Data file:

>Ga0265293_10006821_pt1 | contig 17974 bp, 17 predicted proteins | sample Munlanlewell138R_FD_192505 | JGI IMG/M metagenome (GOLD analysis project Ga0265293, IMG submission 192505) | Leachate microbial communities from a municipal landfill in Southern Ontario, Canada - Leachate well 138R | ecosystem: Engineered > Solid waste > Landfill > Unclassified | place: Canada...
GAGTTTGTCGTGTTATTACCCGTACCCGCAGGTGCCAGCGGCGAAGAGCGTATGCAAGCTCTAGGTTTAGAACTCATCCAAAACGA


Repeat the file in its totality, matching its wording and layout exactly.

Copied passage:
>Ga0265293_10006821_pt1 | contig 17974 bp, 17 predicted proteins | sample Munlanlewell138R_FD_192505 | JGI IMG/M metagenome (GOLD analysis project Ga0265293, IMG submission 192505) | Leachate microbial communities from a municipal landfill in Southern Ontario, Canada - Leachate well 138R | ecosystem: Engineered > Solid waste > Landfill > Unclassified | place: Canada...
GAGTTTGTCGTGTTATTACCCGTACCCGCAGGTGCCAGCGGCGAAGAGCGTATGCAAGCTCTAGGTTTAGAACTCATCCAAAACGA